Oxidative Medicine and Cellular Longevity / 2013 / Article / Tab 2

Review Article

Quinolinic Acid: An Endogenous Neurotoxin with Multiple Targets

Table 2

Alterations in QUIN levels presented in different neurodegenerative diseases and experimental models. Key references are shown in the quarter column.

Disease/modelQUIN levelsAssociated alterationsReference

Alzheimer↑ in demented patient
↑ in senile plaques
(i) IDO overexpression
(ii) KYNA
(iii) QUIN colocalizes with tau in cortical sections
(iv) ↑ QUIN/3-HK quotient in plasma
[25, 26, 91, 92]

A 1-42(i) IDO over-expression in microglia and macrophages[93]

Huntington(i) ↑ 3-HK[94]

Huntingtin transgenic mice↑ in YAC128 mice, HdhQ92/HdhQ111 knock-in mice(i) ↑ 3-HK[95]

Human immunodeficiency virus (HIV)↑ in CSF and serum of patients(i) Cytokines release
(ii) ↑ IDO
(iii) QUIN levels enhanced independent blood brain barrier breakdown

Suicide attempters↑ in CSF of suicide attempters(i) An increased QUIN/KYNA quotient[99]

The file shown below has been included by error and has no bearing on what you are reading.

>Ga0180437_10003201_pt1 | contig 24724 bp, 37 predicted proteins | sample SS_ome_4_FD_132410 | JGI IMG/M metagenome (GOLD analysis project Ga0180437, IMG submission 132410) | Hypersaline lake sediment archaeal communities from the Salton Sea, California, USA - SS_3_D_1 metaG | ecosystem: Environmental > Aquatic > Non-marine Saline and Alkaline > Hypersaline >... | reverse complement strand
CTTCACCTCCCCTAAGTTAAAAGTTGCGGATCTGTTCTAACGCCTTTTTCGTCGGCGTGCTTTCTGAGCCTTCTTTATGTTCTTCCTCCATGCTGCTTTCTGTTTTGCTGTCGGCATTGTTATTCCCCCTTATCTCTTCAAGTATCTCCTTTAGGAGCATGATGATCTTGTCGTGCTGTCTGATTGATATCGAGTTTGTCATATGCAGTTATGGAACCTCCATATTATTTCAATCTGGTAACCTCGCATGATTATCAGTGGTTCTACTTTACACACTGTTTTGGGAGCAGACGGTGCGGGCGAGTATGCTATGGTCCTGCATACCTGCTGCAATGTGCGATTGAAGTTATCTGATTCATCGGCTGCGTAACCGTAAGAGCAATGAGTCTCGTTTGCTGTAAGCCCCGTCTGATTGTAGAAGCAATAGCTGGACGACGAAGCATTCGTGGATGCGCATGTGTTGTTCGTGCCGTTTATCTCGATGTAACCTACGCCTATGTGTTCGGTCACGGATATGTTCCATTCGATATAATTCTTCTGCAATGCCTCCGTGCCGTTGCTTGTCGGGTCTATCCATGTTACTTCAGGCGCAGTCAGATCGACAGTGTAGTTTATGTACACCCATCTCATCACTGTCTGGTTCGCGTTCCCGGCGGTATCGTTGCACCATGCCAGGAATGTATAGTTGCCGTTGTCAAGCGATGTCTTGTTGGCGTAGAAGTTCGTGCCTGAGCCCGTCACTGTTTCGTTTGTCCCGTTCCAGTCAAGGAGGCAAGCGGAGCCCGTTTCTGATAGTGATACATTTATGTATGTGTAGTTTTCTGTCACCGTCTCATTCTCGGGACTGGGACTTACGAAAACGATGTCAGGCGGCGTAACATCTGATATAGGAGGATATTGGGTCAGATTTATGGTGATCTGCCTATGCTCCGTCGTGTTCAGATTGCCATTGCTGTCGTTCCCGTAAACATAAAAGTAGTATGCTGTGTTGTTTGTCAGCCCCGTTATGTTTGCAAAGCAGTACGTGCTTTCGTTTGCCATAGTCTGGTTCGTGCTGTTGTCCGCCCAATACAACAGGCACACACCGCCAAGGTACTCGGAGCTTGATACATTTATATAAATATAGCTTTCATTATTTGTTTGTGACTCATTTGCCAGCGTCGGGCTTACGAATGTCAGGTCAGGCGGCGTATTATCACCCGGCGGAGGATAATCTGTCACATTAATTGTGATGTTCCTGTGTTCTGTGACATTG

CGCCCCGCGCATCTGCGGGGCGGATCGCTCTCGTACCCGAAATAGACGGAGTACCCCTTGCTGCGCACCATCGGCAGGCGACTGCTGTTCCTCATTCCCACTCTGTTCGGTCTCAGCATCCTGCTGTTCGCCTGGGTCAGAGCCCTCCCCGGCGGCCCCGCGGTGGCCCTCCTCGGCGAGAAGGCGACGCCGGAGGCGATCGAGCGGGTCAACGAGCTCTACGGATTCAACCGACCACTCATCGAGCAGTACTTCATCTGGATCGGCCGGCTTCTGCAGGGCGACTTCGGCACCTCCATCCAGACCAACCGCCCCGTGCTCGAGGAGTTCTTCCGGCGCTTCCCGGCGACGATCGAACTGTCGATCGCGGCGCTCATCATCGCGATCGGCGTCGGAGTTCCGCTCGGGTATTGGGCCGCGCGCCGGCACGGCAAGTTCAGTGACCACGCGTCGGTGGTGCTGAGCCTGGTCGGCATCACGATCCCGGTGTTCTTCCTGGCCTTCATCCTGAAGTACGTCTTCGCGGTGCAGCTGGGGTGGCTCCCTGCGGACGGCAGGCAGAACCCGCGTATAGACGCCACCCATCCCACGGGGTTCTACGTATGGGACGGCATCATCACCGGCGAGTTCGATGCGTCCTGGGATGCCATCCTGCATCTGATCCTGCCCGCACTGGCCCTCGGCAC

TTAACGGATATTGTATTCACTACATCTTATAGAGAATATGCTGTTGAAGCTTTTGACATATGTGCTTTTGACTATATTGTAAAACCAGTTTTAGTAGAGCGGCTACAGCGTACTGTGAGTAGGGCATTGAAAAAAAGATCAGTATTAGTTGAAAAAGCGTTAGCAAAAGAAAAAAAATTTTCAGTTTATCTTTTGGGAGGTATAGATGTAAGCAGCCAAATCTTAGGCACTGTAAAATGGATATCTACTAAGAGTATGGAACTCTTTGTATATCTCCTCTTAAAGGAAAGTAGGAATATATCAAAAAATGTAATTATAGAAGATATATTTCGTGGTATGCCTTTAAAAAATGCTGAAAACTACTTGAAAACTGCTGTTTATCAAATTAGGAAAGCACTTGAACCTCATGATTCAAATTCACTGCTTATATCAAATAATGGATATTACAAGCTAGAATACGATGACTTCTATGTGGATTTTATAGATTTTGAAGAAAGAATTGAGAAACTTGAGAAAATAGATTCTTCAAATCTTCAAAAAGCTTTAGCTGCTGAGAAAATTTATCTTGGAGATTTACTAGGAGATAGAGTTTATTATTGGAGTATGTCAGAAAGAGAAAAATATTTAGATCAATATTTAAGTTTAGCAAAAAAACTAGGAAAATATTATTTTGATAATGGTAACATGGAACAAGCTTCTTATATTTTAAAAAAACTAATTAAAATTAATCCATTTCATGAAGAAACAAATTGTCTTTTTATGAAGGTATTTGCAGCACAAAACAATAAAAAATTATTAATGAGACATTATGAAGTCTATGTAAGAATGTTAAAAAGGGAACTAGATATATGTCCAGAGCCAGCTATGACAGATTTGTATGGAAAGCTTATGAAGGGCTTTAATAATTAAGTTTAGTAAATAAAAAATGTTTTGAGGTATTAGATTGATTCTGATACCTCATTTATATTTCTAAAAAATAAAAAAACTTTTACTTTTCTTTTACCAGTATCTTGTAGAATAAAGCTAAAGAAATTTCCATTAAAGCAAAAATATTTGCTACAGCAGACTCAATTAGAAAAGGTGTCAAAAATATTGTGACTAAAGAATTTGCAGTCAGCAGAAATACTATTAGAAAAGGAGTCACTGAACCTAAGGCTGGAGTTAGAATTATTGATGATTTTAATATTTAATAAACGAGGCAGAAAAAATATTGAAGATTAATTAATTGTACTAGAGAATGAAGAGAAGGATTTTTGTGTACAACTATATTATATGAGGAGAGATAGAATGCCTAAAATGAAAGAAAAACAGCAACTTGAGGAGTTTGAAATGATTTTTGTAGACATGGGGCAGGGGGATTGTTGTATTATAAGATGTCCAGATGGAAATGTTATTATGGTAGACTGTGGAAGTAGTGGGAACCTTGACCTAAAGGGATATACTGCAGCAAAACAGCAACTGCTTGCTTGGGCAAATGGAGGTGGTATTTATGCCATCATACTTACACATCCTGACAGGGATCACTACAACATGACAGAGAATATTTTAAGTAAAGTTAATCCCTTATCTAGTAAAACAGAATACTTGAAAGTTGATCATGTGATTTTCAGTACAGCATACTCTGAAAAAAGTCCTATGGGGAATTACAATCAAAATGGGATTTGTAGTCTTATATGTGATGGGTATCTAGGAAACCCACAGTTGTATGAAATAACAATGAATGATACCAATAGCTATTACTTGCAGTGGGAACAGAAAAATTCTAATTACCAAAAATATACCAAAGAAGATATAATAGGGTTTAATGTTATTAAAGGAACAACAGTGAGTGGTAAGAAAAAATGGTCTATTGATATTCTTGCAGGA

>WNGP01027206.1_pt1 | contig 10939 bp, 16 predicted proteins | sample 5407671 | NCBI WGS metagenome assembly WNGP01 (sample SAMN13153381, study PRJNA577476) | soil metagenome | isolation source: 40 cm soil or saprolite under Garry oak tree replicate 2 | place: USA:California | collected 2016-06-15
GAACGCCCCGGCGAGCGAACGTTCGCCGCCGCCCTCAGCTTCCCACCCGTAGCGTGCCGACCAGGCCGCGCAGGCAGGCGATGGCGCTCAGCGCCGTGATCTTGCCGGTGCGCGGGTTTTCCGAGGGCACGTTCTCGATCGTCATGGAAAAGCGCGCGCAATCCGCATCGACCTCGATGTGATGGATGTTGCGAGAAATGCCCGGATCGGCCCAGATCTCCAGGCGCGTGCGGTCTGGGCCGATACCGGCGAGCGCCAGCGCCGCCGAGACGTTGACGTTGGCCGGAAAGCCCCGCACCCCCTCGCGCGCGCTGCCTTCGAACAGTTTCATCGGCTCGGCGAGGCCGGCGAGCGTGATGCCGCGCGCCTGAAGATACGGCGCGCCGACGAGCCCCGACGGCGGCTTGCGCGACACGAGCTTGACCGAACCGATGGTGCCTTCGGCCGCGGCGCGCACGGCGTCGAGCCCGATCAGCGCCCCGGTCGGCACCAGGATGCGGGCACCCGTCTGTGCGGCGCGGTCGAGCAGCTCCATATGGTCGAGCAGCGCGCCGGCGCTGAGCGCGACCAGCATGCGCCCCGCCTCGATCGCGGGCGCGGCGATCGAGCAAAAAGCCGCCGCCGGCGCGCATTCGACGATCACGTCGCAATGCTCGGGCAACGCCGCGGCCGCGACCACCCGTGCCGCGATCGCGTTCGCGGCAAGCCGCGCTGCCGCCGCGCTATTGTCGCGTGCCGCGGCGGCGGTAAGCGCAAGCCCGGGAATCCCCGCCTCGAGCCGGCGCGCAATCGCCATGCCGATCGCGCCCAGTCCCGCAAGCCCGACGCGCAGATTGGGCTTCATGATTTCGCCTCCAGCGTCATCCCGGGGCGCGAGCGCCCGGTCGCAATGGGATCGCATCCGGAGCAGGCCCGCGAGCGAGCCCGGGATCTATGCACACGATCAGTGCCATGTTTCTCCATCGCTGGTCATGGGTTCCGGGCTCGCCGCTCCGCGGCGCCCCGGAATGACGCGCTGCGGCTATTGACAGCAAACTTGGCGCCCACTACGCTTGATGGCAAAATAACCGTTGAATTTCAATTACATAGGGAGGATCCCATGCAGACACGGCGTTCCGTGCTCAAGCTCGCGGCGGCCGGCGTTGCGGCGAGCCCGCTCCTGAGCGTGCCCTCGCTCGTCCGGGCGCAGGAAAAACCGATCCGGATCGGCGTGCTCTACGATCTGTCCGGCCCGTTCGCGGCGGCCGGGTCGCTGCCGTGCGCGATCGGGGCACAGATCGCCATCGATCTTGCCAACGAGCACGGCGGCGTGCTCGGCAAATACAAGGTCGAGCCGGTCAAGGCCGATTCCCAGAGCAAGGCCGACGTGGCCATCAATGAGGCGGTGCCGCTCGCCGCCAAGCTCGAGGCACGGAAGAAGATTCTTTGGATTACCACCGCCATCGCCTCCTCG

Depression↑ QUIN expression in human brain during acute depressive episodes(i) Abnormal NMDA receptor function[100]

Autism↑ in CFS of patients(i) ↑ biopterin
(ii) neopterin

Amyotrophic lateral sclerosis↑ in CSF and serum of patients(i) ↑ TRP and L-KYN, human leukocyte antigen-DR
(ii) IDO over-expression

Experimental allergic encephalomyelitis, a model of multiple sclerosis↑ in the spinal cords of rats(i) ↑ in KMO activity and 3-HK levels[103, 104]

IDO: indolamine 2,3-dioxigenase, KYNA: kynurenic acid, QUIN: quinolinic acid, L-KYN: L-kynurenine, 3-HK: 3-hydroxykynurenine, TRP: tryptophan, and CSF: cerebrospinal fluid.

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